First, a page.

It makes sense to go through periods of different emotional states, and it makes sense when they sort of go together. For instance, it's logical to me that when the sun is coming out and sticking around for days, I'm more likely to be in a good mood. When I haven't left site in more than a month, it's safe to assume that I'll be a bit lonely. When I'm around many PCVs for an extended period of time, like at a training or something, I can guess that I'll have some time where I'm overwhelmed at all the social interaction.
We've got this Cycle of Vulnerability and Adjustment that has predictors like this for your whole service. For example, during the first 2 months, you'll likely be fatigued, overwhelmed, feeling helpless. During months 11-14, you'll be establishing a routine, feeling more competent, etc. That's great and all, but what about when you go through the whole cycle in 27 minutes instead of 27 months? Sure, that's a slight exaggeration (I'm nothing if not hyperbolic, right?), but it's almost absurd how close our good days and bad days can be.
I'm even aware that I'm not alone in this, because I know that multiple volunteers have talked about having one of their best days and then suddenly one of their worst.
A few weeks ago, I had a week that started off so strong. I considered that Monday one of the best days of my service at that point, and I was feeling really proud of myself and confident in my abilities for all sorts of things. And then that Friday evening and Saturday were some of my worst moments of service so far. How can things change so quickly and without warning? I know, things can change that quickly anywhere, but it feels like such a ridiculous range here sometimes.
Two days ago I couldn't get out of bed—I couldn't even think straight, I felt so terrible. That was physical rather than emotional, and I'm fine now, but it was such a bad day. Then the next day was fantastic. I spent hours in a coffee shop with two of my favorite people, collaborating on grant applications and drinking coffee and planning our vacation. (All of which are exciting things, although, Moldova could get on its coffee game a little more if they would sell iced drinks year round.. I'm just saying. I can't be the only one who would love an iced coffee in February.) So I thought, cool, things are great. Had a nice dinner and evening with games, a movie, and even a surprise FaceTime from my grandma, aunt and uncle. Logically, that good place will continue, right? Do you even remember what I've said already? Haven't you been paying attention? No, of course it won't continue. Because you'll have a good day and then that night you won't be able to sleep, and you'll wake up and not want to talk to anyone, and you'll spend the day trying to be sociable and pleasant but you'll get exhausted and just cry in the dark on the rutiera for half your ride home that night (which is a feat in itself when you're traveling two and a half hours back to site). And obviously you don't know why you feel like this, and it's likely nobody's fault, which also sucks, because wouldn't it be nice to have someone to blame?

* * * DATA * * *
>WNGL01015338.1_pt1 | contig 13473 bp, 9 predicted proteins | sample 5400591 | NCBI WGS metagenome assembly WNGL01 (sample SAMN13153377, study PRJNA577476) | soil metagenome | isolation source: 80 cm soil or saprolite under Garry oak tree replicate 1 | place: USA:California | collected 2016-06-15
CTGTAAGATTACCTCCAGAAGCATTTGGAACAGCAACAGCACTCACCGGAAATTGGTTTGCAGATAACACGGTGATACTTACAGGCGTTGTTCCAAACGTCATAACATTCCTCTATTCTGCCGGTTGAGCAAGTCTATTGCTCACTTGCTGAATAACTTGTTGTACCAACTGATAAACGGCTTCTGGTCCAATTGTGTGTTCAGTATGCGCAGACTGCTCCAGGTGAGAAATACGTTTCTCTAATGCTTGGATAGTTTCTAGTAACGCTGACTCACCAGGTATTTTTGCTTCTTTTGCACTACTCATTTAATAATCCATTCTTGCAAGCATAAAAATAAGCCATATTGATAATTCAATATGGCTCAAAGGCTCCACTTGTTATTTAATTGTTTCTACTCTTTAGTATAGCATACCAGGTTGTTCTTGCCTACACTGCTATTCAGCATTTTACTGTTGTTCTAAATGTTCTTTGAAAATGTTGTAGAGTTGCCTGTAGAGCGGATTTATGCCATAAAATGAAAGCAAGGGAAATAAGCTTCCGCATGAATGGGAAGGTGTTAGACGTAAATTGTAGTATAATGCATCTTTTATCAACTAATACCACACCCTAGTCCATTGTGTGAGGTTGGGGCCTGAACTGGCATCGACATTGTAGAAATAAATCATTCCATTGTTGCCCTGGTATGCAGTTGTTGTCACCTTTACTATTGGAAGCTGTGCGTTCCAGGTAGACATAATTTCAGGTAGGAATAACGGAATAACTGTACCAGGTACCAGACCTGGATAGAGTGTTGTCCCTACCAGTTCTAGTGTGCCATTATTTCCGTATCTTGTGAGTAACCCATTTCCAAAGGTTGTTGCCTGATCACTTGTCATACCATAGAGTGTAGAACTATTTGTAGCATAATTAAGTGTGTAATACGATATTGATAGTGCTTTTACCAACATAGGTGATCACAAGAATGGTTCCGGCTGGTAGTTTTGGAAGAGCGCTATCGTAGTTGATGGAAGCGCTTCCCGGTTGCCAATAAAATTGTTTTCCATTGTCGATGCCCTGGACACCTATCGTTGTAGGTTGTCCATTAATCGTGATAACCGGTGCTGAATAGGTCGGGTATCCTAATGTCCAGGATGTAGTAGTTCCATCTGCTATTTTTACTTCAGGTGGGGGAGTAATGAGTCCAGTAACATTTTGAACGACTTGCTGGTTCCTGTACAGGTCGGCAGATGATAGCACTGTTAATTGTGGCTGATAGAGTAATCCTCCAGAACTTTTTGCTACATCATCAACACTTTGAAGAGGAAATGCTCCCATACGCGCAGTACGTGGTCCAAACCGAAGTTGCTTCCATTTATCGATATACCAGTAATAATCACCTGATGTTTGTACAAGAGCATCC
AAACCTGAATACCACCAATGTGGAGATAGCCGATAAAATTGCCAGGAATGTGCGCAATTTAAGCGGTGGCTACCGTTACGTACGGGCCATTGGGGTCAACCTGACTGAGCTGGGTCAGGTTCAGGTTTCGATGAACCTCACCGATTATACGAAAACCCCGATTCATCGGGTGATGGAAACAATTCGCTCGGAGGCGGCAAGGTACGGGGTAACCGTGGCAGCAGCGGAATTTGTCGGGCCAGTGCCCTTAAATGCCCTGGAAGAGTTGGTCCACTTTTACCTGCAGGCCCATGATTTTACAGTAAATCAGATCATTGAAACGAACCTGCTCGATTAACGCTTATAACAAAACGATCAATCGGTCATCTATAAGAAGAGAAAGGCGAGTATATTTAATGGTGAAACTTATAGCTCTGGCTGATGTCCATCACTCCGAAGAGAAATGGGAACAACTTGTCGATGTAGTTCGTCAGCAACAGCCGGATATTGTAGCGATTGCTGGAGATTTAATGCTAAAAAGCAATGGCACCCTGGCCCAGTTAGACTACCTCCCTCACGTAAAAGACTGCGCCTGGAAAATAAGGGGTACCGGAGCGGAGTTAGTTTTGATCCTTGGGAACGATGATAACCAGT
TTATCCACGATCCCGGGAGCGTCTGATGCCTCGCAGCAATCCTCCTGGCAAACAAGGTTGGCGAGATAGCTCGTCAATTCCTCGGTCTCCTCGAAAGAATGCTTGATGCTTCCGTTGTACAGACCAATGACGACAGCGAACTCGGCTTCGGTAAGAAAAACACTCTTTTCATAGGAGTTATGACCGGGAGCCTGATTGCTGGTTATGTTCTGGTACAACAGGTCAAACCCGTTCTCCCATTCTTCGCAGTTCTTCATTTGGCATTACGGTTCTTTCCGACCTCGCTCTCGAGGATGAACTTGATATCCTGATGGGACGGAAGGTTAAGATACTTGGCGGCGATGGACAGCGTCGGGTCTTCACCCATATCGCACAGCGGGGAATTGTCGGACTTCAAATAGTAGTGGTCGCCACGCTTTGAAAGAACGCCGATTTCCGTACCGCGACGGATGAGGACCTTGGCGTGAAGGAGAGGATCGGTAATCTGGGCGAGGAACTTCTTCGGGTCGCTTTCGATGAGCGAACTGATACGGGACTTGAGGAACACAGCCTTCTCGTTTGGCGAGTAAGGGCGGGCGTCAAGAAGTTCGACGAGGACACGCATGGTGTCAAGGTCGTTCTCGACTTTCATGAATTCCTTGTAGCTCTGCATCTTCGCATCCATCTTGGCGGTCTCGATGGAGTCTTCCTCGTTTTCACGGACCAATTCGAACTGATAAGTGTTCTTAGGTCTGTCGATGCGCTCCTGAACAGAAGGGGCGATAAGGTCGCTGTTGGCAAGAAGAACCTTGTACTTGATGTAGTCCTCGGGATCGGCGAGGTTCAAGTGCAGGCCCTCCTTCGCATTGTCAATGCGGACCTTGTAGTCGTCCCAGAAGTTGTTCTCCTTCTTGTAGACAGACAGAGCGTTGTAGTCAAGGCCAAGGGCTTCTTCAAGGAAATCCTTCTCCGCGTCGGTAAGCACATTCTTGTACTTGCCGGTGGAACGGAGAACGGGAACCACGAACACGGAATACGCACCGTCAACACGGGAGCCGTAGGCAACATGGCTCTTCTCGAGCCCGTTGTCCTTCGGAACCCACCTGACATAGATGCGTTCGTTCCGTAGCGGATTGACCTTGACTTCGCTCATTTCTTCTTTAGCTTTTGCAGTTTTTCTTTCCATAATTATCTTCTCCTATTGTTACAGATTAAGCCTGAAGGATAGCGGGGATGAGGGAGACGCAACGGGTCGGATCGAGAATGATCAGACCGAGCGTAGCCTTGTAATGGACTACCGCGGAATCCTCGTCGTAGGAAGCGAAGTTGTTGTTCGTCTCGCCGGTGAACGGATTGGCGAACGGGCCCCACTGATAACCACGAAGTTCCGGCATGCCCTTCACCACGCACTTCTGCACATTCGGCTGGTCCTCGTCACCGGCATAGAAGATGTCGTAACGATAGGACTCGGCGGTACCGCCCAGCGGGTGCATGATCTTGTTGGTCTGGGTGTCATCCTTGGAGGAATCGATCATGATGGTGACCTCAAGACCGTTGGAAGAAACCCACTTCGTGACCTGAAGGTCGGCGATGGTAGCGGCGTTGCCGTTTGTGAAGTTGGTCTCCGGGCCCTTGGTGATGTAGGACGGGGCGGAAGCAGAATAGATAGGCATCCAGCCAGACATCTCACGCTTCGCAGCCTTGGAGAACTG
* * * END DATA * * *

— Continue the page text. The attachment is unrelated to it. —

Which days are going to be the ones where your biggest accomplishment is boiling water? What about the ones where just saying good morning to someone seems like the hardest thing? Or the ones where you want to pretend you're not hungry so you don't have to sit at the dinner table and talk to your host mom? And then which are the days when all it takes is sunlight to put you in the best mood? What about the days when a village kid will walk you home and smile up at you the whole time, thinking you're the greatest thing? Or the ones when you think, oh yeah, I can save the world today!
I don't know which is which and I just don't understand why today it's one over the other, and I don't think I'm very good at some of those days. Just have to hope that if I'm on a really bad one, a great one is soon to follow. That's how it works, right? This
emotional rollercoaster toughest job I'll ever love?
I wrote this post while I was on the rutiera back to site, and my last paragraph was not this one that you're reading. It was about how I wanted to end on a positive note, but I couldn't quite do that. Four hours ago when I wrote this, I was trying, but all I could come up with was that I hope that there's a positive note coming for me. And you're not reading that paragraph because there was. I got back to my room and had 6 texts from my best friend, who wanted to Skype with me (which we hadn't done in about.. forever). Talking to her for almost two hours—there's my positive note. We didn't even talk about all of this and I feel better. So even when you have your bad days, just wait. The day might not be quite over yet and something else can always happen. I'm struggling through some bad days, but there's often at least something to redeem them. Such is the life of a Peace Corps Volunteer.